We have seen the pink blossoms in Singapore and plenty of posing with trumpet flowers. One place where they can be found when the beautiful trumpet flowers that are blooming is the Japanese Cemetery Park. However, this sanctuary of tranquillity has more to offer, including not just visitors or curious passers-by, but many birds and other creatures.
Japanese Cemetery Park is nestled at Chuan Hoe Ave, amidst a quiet landed housing estate. It was actually part of a rubber estate plantation and approved to be a Japanese cemetery in 1891. Japanese Association still manages it.
How did it become a Japanese cemetery? Find out more below.
History of Japanese Cemetery Park
This closed cemetery was not just a burial ground for Japanese. Its history tells of goodwill and charity. There was a large population of Japanese immigrants even before the 19th century. One of them was Tagajiro Fukaki. He owned the land then and donated seven acres of his rubber plantation to be used as a burial ground for Japanese ladies who died in destitution.
It was estimated that close to a thousand Japanese peasant girls, as young as 13, were sold into a life of prostitution also known as karayuki-san. They served immigrant labourers working in plantations and mines. Tagajiro was a brothel owner who decide to dedicate land to these girls, many who died in unfortunate and destitute circumstances.
You can see the nameless tombs, facing the same direction away from Japan, highlighting their extremely tough lives in a land far away.
I found it ironic that the brothel owner Tagajiro chose to continue his trade, considering the tragedies then. But this interesting bit of history also gave a resting place to many others.
The first Japanese Resident – John M Ottoson
Ever wondered who the first Japanese resident was? This fact was also uncovered in 2004 by an SLA officer. Otokichi, also known as John M Ottoson, was a sailor born in Mihama, Aichi prefecture. He survived a storm in 1832 and was washed shore on the West Coast of America after 1 year and 2 months. He was however rejected by Japan, but remained loyal to his country while becoming a successful trader. The sails of destiny brought him to Shanghai and then Singapore where he became the first Japanese resident.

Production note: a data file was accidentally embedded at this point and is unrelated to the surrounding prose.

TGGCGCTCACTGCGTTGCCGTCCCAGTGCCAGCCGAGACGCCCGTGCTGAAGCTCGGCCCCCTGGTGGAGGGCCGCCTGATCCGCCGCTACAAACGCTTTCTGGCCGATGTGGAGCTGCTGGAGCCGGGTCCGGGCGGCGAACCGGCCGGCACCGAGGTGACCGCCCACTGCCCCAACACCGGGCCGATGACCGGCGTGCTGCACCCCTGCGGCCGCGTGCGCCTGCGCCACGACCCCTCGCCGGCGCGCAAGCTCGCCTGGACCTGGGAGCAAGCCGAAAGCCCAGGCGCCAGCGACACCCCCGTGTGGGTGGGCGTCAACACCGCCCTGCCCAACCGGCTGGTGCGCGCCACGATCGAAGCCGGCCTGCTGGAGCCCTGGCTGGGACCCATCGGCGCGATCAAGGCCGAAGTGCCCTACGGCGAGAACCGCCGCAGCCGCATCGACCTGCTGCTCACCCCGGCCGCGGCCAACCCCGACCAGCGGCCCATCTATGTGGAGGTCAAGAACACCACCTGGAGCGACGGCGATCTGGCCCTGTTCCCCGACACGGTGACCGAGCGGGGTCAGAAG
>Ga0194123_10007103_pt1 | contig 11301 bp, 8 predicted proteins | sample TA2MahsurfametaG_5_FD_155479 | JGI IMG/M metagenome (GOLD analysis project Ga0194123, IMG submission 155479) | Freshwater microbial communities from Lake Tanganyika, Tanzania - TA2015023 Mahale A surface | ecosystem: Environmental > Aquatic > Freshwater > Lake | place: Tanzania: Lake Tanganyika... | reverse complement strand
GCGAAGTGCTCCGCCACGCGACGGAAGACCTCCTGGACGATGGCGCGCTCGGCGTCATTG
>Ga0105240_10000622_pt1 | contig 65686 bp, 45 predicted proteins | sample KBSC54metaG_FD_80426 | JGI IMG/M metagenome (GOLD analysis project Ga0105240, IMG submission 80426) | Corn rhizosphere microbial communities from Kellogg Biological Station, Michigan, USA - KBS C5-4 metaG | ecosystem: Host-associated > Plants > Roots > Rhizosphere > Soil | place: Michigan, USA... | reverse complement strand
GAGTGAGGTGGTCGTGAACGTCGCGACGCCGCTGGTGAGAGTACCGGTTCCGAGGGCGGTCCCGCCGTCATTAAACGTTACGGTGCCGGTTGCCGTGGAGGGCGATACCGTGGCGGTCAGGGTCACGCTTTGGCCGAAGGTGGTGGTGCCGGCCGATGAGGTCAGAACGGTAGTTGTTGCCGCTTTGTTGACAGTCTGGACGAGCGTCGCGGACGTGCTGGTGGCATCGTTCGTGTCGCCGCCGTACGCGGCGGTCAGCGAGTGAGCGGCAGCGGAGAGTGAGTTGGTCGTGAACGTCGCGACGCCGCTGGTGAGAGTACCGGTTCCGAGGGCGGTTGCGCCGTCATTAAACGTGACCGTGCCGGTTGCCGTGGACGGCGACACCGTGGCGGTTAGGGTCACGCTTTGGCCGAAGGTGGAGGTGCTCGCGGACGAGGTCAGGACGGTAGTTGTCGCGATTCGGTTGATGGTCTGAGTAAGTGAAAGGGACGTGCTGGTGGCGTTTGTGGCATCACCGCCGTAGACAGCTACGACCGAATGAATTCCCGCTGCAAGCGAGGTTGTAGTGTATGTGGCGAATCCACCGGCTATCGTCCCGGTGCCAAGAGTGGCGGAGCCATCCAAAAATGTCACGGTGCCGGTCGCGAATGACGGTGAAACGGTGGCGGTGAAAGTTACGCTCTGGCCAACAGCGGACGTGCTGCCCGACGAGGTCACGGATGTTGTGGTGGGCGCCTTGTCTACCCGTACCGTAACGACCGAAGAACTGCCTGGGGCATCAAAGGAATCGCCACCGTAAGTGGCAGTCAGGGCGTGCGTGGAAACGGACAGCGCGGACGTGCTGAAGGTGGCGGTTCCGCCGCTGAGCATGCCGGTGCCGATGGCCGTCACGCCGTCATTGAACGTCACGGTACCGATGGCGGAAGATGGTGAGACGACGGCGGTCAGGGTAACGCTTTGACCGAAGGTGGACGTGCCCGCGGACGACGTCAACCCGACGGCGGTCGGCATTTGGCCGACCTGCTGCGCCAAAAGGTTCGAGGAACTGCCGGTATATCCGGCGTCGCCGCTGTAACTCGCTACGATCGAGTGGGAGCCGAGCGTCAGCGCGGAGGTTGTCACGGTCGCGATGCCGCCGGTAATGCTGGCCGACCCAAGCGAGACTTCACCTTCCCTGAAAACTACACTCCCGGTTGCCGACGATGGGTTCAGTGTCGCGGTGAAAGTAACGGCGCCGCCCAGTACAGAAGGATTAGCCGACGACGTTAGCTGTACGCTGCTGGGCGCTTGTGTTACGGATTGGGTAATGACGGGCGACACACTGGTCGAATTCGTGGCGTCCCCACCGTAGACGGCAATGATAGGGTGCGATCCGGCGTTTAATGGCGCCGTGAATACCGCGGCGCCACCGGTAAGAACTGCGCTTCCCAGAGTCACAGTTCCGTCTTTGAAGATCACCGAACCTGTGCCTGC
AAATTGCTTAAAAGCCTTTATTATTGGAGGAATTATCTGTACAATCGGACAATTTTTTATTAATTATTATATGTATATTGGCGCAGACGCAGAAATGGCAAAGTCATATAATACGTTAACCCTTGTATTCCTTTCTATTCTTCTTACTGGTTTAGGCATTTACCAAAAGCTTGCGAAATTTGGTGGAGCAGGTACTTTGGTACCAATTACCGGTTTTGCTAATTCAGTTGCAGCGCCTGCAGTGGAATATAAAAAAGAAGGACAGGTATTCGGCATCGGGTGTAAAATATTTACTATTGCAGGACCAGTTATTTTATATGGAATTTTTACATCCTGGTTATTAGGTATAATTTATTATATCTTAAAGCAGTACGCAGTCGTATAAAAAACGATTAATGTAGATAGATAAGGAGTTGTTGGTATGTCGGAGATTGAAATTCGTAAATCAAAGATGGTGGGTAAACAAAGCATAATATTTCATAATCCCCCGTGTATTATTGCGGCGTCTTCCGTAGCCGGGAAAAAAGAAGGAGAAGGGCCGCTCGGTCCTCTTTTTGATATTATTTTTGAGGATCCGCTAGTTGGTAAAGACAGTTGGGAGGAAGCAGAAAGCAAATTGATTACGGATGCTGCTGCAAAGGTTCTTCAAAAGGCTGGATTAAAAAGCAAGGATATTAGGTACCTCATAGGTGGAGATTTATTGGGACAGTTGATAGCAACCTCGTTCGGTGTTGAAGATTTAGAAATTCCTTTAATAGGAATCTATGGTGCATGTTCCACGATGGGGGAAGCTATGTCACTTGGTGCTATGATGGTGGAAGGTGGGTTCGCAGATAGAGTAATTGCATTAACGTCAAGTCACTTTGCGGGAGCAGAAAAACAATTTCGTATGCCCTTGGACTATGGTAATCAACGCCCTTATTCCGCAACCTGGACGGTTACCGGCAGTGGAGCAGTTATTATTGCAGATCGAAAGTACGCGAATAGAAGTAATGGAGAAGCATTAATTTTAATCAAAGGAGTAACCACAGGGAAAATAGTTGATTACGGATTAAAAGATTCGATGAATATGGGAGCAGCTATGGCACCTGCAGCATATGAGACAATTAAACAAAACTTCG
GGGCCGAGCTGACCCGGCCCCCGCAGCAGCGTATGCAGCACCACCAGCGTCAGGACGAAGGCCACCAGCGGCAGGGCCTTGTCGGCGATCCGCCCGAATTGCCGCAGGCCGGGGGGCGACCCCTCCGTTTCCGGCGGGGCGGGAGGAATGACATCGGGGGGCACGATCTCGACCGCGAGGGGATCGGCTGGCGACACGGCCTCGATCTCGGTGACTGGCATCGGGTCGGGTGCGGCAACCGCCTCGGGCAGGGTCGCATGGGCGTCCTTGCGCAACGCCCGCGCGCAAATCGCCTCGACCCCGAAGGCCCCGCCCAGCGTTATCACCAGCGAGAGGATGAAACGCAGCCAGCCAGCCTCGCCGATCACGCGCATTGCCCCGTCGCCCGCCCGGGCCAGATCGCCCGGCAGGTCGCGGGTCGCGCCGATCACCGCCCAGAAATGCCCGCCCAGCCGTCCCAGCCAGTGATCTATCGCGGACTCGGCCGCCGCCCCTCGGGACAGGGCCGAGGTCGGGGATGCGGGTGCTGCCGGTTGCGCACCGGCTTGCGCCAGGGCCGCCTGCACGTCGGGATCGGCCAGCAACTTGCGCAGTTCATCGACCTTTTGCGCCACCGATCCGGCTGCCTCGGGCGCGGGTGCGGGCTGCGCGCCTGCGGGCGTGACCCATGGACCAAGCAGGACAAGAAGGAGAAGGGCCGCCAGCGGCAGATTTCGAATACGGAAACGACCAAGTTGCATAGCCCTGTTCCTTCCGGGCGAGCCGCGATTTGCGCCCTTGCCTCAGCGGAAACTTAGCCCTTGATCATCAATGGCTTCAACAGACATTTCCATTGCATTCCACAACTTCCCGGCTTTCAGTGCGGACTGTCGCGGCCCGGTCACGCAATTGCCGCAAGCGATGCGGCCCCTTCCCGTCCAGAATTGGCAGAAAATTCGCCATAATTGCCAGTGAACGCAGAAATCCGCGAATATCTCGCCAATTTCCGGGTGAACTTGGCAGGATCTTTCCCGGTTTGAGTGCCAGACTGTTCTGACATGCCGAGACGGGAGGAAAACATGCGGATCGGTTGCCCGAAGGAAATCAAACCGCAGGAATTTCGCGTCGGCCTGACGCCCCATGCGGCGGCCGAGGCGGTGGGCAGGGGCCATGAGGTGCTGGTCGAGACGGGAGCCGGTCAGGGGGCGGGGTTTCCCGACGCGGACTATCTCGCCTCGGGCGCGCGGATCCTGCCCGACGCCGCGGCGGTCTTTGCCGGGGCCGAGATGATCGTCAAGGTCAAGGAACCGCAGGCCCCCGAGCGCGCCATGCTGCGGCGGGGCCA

His remains were moved from Choa Chu Kang cemetery to Japanese Park cemetery when Lee Foke Meng from SLA uncovered the facts. A delegation from Mihama even visited Singapore in 2005 to bring back some of his ashes to Japan.
A Japanese Spy – “Harimau” Tani Yutaka
Spy with your little eye – there is a spy buried at Japanese Park Cemetery! Unlike James Bond, this true story was about Tani Yukata, a secret agent for the Japanese military who passed away in Singapore. He was born in Fukuoka and then moved to Malaya, converted to Islam, had a Malay wife and even served in the Japanese military before returning to Kuala Terengganu.
Before World War 2, he became a secret agent for the Japanese and died from either battle wounds or malaria. His story has been depicted in novels and films like “Harimau”.
World War 2 and the Japanese Cemetery Park
Some Japanese who fought in the war are also buried in the cemetery including the Supreme Commander in charge of Japanese troops in Southeast Asia – Field Marshal Count Terauchi. After the formal surrender, Terauchi presented his samurai swords to Lord Mountbatten upon learning that Lord Mounbatten wished to have the swords. Terauchi was tried for war crimes, imprisoned in Johor till his death in 1945.
There are also over 200 war criminals buried in the cemetery.
Japanese Gardens and Heritage Trees
You can see that the cemetery has marks of a Japanese garden. Apart from the Mido prayer hall built in typical Japanese architecture, the gardens are nearly pruned with hedges and flora all around.
Trumpet flowers are grown on the arches on both sides of the cemetery. The beautiful walkways also have cosy nooks with flora forming natural shade over the pavilions and benches.
Try to look for the fruitless lychee tree which is a designated heritage tree. The seeds were brought here by early Chinese migrants, but the tree remained fruitless due to the climate. Today it has been cut down perhaps due to its age.
Among the 910 tombs at the Japanese Cemetery Park, there are two Chinese graves. There are distinct differences between the Japanese and Chinese graves in terms of designs. It is interesting to note that while it is a Japanese cemetery for Japanese, two Chinese graves are in its grounds. Upon further search, the graves actually belong to the caretakers of the Cemetery Park – one was the older brother of the other. The story of the caretaker’s family can be found here.
Japanese Cemetery Park – More than just Manicured Grounds
It might not be so quiet these days or off the beaten track but the Japanese Cemetery Park still has its charm. Do be respectful when you visit the park as these is after all a resting place. Like Bukit Brown Cemetery, this park has its stories to tell – if you stop, observe and read the signs of the departed.